An Interview with Val Portelli about her new genre busting book Alderslay

Hi Val, your new book ‘Alderslay’ has just been published. What’s it all about? Hi Paula, Thanks for having me as your guest. The book is about a young woman looking for her first home to share with her fiancé, a dog, a vineyard, an old house in need of renovation, family history and some surprising revelations.

It sounds like a bit of a detour from your previous novels. What genre would you say it fell into and how would you describe your book’s ideal reader? As one book reviewer said, I don’t think I’ve ever had such a hard time trying to pinpoint a genre for a book I’ve read as this one contains a bit of just about everything – from creepy to romantic, it has it all! I’ve settled for psychological crime and murder mystery but hopefully readers with very varied tastes will find it suits. 

What inspired the idea for your book? A newspaper article about a local area with an airport having plans to expand it from a backwater and put it on the map. (It never happened.)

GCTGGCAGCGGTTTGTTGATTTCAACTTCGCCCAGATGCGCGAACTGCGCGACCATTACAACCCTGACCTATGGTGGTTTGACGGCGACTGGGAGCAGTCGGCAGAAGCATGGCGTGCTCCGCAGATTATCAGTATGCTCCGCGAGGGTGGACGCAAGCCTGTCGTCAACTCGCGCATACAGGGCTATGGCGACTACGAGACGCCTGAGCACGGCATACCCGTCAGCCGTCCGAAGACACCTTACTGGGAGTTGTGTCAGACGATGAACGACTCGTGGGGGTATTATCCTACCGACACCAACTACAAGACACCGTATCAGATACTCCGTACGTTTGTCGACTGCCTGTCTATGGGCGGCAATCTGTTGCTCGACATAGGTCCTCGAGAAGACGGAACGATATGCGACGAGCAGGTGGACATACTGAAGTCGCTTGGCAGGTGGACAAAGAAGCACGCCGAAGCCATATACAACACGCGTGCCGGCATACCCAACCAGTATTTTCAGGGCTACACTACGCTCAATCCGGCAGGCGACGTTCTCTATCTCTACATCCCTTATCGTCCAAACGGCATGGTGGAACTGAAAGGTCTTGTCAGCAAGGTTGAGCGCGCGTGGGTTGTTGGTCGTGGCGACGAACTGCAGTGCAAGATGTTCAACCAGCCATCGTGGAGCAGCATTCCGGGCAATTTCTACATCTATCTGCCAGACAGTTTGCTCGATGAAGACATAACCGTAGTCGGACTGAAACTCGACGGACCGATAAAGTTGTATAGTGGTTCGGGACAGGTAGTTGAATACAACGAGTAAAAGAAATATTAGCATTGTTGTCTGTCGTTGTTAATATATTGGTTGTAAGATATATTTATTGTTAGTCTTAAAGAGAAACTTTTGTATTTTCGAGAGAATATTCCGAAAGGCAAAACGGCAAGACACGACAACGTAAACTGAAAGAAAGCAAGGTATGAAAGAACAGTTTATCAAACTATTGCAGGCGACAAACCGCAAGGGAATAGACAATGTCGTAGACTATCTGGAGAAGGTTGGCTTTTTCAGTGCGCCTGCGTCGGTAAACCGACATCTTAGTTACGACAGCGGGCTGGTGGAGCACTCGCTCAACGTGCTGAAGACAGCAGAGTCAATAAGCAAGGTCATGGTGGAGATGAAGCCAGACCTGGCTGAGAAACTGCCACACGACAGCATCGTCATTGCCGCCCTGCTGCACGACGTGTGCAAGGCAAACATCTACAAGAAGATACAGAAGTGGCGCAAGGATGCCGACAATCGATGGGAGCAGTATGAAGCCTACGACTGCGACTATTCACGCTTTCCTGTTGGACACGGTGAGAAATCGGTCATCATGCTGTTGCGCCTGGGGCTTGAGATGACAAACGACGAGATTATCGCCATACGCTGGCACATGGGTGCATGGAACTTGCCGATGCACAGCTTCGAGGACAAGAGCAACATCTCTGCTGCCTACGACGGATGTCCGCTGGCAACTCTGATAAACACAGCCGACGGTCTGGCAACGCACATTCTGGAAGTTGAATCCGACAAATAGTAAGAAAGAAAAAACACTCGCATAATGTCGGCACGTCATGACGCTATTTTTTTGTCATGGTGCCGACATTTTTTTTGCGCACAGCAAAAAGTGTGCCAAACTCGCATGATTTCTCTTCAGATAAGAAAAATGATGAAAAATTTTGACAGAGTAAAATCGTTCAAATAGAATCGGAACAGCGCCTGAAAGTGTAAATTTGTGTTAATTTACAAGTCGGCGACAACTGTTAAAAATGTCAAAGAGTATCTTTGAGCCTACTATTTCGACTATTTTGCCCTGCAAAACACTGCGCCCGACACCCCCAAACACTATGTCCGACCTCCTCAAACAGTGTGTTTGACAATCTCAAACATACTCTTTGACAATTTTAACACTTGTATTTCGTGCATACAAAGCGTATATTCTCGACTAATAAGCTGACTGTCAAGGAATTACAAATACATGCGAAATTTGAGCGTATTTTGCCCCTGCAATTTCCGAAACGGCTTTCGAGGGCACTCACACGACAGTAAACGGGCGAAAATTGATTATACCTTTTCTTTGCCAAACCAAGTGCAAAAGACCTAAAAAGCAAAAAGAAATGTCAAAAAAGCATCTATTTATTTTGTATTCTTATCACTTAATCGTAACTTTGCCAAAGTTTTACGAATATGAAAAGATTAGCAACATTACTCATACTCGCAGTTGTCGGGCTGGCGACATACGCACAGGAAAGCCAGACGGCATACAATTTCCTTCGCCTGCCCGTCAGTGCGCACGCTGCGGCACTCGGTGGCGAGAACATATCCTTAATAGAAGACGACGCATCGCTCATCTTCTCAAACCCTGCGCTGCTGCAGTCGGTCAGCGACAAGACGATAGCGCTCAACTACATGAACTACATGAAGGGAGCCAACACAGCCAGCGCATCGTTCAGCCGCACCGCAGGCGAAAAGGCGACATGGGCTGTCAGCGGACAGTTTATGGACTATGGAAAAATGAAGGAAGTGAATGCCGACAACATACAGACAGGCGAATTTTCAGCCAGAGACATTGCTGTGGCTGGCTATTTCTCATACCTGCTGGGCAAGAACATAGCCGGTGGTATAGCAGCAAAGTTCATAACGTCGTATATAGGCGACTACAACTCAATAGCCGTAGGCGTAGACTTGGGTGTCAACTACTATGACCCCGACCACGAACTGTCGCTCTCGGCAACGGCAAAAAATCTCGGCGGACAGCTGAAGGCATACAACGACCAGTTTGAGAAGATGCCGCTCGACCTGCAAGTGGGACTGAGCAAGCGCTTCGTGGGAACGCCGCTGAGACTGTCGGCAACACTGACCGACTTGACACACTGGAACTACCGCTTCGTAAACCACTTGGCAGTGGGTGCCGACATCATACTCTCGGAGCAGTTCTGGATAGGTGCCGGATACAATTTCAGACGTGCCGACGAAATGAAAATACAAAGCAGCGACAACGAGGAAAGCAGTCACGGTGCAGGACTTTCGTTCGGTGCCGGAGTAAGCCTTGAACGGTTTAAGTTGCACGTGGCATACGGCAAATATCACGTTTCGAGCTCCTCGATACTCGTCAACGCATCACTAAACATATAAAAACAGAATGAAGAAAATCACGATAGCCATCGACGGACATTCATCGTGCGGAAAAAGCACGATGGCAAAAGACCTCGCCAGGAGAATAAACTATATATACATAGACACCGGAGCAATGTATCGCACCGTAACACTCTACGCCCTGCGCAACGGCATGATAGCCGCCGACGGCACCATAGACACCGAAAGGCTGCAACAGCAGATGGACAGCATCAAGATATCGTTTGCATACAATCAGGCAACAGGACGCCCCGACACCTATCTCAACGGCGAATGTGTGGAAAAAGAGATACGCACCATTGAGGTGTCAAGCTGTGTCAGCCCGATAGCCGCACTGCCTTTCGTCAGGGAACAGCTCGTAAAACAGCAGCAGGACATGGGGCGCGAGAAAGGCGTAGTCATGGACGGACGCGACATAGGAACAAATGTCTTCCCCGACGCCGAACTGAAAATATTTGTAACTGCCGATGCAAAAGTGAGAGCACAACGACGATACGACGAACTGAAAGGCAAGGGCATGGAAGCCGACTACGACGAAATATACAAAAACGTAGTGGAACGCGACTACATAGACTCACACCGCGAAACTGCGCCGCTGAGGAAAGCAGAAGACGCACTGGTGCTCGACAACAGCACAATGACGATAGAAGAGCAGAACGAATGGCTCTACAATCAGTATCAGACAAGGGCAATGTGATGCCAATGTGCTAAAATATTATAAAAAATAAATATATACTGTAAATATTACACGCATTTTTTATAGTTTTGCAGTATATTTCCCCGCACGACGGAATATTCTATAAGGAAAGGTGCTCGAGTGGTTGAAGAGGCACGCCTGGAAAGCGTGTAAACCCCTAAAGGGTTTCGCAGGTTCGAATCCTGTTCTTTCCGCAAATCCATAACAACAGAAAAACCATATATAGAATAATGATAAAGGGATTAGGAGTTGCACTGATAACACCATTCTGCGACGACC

What part of the book did you have the hardest time writing? Writing the book wasn’t difficult -editing had me emotional as I knew beta readers were right but poor Woof lost out on so many walkies. 

What part of the book was the most fun to write? The ending. I tend to have quirks in my short stories and this was no different.

What is a significant way your book has changed since the first draft? The first draft was some years ago and it sat on the back burner while I published other books. The idea was a good one and hopefully my writing skills have improved over time, but with feedback from beta readers it has changed drastically. It was interesting when someone who saw a first draft, recently bought the book and thought it sounded vaguely familiar but assumed it was another book with a similar theme.

How did you come up with the title? At first it was called ‘Murder of Changes’ to tie in with my first published book ‘Changes.’ As the book developed, and with the passage of time, it became obvious it needed a new title. The house became important and I researched the era from when it was originally built, investigated upper crust names from the time, and with a bit of jiggery-pokery finally settled on a title which I felt reflected both its history and was appropriate for modern tastes.